ModeMuseum MoMu – Fashion Museum Antwerp 2021

Stairs.

Before it closes – due to coronavirus countermeasures or due to extra renovation works – I visited the ModeMuseum MoMu – Fashion Museum Antwerp, using my MuseumPASSmusées.

MoMu reopened in September 2021 after being closed for years for a major revamp. There are now three major exhibition spaces.

1: Main collection

I started on the ground floor with ‘Collection presentation – Fashion from the MoMu Collection‘.

The new Collection presentation on the ground floor sheds light on avant-garde Belgian and international fashion, with an alternating presentation of silhouettes and archive material from the museum’s permanent collection of more than 35,000 items.

The collection presentation will rotate every year to display as much of the MoMu collection as possible, from contemporary fashion to historical clothing, textiles and accessories.

With the new collection presentation, MoMu is offering a permanent place for every visitor that is dynamic, surprising and inspiring. Due to a lack of exhibition space in the past, the museum’s extensive collection had limited exposure. Today, the renovated museum can give the history of Belgian and international fashion a permanent place. The MoMu collection is continuously enriched as the gaps within the historical collection are filled and creations by young designers are added. Both keep the collection presentation a dynamic and surprising space.

In the first collection presentation, visitors will discover the story and the origins of avant-garde Belgian and international fashion. The exhibition presents clothing and accessories, show invites, and archival footage. 

An introductory documentary takes a deeper look at the origins of the quality label ‘Belgian fashion’ from the rise of the Antwerp Six in the 1980s. The history of fashion in Belgium cannot be told without the work of the alumni from the Fashion Department of the Royal Academy of Fine Arts in Antwerp. The collection presentation starts from a critical questioning of the contemporary meaning of the label ‘Antwerp’ or ‘Belgian’ fashion.

The world is in transition. As a consequence and extension of this, the MoMu collection is a reflection of a society in flux. 

“The collection presentation therefore does not tell a chronological story, but focuses on the themes and work of designers that are aesthetically and intrinsically connected to the central themes that are interwoven throughout: surrealism, craft, deconstructivism and a predilection for art, history and innovation. MoMu also collects work from Belgian and international designers who studied at other fashion schools or had no training at all. Thanks to the numerous exhibitions held in recent years, many avant-garde creations by international designers – with no direct link to Belgium or Antwerp – have also been included in the collection. This is what makes the MoMu collection the unique, evolving one that it is – and will become”, MoMu says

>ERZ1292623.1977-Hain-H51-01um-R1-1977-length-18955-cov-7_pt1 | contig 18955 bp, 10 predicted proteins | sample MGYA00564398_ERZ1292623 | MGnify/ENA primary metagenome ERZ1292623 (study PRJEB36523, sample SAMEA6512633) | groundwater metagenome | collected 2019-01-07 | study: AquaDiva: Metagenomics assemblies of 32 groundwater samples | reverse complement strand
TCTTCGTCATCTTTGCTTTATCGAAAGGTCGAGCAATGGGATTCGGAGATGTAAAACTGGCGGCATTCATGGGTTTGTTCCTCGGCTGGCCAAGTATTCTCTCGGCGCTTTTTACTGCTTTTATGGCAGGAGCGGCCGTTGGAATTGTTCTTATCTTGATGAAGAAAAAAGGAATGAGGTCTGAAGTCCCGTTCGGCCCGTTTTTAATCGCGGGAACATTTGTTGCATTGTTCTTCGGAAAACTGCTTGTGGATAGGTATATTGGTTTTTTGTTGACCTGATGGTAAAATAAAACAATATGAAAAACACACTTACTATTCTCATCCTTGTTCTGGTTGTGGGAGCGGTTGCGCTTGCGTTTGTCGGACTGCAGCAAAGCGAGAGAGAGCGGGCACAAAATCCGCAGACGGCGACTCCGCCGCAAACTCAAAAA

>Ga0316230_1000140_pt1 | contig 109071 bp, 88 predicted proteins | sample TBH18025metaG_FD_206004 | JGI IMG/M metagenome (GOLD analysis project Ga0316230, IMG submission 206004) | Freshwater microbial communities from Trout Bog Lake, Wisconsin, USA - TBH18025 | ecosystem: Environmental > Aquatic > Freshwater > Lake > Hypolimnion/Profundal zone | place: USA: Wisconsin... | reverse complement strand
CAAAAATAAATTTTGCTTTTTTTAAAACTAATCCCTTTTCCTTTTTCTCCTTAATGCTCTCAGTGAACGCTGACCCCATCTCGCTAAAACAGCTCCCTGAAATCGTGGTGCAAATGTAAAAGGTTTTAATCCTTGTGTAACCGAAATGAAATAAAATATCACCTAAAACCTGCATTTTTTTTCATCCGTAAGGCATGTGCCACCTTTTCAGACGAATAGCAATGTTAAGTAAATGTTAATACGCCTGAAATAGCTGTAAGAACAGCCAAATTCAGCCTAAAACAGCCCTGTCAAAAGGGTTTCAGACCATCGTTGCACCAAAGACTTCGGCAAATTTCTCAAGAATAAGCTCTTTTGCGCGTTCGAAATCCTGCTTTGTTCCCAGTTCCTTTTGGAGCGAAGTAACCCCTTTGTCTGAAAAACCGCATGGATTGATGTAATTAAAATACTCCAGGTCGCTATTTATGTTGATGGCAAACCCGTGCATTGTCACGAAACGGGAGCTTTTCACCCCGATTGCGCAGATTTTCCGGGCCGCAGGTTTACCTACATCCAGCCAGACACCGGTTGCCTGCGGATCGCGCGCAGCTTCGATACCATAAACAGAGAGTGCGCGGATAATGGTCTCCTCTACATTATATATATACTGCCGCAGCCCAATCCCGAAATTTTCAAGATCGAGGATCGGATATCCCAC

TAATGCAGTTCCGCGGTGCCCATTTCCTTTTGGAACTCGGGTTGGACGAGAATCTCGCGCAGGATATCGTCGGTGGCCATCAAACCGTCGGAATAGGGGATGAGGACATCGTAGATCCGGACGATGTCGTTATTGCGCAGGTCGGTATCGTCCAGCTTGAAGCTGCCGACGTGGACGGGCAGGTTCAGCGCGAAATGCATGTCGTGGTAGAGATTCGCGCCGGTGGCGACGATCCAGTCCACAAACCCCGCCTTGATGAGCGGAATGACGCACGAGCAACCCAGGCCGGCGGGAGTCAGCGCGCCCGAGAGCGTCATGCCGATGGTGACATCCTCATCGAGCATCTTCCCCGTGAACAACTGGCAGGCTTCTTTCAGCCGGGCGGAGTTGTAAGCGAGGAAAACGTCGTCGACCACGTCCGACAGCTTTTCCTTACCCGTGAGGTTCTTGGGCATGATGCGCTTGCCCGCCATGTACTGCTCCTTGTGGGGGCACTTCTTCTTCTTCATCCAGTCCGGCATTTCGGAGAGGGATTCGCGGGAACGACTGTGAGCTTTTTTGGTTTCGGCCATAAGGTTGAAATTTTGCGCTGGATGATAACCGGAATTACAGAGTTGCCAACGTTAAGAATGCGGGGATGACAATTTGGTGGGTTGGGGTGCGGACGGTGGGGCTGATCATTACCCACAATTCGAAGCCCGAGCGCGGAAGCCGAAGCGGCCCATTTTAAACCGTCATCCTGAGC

A selection of the designers presented in the first collection presentation: Dries Van Noten, Martin Margiela, Raf Simons, Walter Van Beirendonck, Ann Demeulemeester, Dirk Van Saene, Helmut Lang, Yohji Yamamoto, Rushemy Botter, A.F. Vandevorst, Jurgi Persoons, Bernhard Willhelm, Olivier Theyskens, Stephen Jones, Ann Salens, Minju Kim, Yuima Nakazato, Noir Kei Ninomiya, Haider Ackermann, Veronique Branquinho and Patrick Van Ommeslaeghe

The work of students from the Fashion Department can also be admired.

Rather than a chronology, MoMu opted to chose some topics. The museum highlights the white shirt for instance, or talks about what is Belgian fashion and who are the Antwerp Six. And there’s also a corner for black capes and their modern rendering: black hoodies. Black American Trayvon Martin, 17 in 2012, was shot dead by a police officer in Florida for wearing a black hoodie. 

2: Lace me up, Scottie

Also on the ground floor, there’s the exhibition ‘P.LACE.S – Looking through Antwerp Lace‘.

The exhibition ‘P.LACE.S – Looking through Antwerp Lace‘ highlights the important role the city played in the production and trade of lace. MoMu tells this story through an exhibition trail that connects five locations in the city.

With ‘P.LACE.S’, MoMu is starting a unique conversation between historical textile craft and contemporary fashion to look at our history from a different perspective. This creates a visual play between past and present, presenting objects from international collections that have never been shown in Belgium before.

From the mid-16th to the mid-18th centuries, Antwerp played a leading role in the creation and distribution of lace, without linking the city’s name to a single type of lace. 

“With an inspired commercial spirit, lace of varying quality was produced and traded for a diverse and international clientele. This ensured that Antwerp adapted to the specific needs of the export countries. The lack of branding – in contrast to Brussels, Bruges or Mechelen, for example – is one of the reasons why studies on lace usually make only passing mention of Antwerp”, MoMu says.